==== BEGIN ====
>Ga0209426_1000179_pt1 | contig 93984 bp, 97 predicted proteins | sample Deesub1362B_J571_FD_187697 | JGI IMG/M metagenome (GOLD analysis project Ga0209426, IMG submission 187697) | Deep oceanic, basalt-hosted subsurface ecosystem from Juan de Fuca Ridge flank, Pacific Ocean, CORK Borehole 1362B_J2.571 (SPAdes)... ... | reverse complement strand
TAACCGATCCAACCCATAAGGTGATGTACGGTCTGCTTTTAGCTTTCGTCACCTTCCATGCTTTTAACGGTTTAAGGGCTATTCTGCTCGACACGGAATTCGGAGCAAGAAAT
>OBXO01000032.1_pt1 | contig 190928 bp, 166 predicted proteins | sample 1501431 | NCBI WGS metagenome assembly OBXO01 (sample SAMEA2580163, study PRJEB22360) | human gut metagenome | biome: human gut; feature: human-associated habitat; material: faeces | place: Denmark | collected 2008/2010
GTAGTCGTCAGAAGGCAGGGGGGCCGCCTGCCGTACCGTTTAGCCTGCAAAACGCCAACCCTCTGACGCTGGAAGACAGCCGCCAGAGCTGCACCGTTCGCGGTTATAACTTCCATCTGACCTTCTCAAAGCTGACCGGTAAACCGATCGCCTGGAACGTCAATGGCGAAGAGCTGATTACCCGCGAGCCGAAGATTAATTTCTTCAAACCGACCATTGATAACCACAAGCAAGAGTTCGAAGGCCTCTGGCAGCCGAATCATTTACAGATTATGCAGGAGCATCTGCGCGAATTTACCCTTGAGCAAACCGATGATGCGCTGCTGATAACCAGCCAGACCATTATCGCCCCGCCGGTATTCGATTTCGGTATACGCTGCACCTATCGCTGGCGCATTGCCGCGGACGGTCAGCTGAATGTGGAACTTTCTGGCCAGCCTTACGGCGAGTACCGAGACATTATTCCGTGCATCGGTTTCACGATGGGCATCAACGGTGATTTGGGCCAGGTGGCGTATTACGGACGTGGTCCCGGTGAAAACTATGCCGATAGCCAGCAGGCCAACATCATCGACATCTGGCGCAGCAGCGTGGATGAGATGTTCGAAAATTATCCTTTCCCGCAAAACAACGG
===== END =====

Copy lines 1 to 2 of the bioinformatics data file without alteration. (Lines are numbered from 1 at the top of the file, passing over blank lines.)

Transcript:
>Ga0209426_1000179_pt1 | contig 93984 bp, 97 predicted proteins | sample Deesub1362B_J571_FD_187697 | JGI IMG/M metagenome (GOLD analysis project Ga0209426, IMG submission 187697) | Deep oceanic, basalt-hosted subsurface ecosystem from Juan de Fuca Ridge flank, Pacific Ocean, CORK Borehole 1362B_J2.571 (SPAdes)... ... | reverse complement strand
TAACCGATCCAACCCATAAGGTGATGTACGGTCTGCTTTTAGCTTTCGTCACCTTCCATGCTTTTAACGGTTTAAGGGCTATTCTGCTCGACACGGAATTCGGAGCAAGAAAT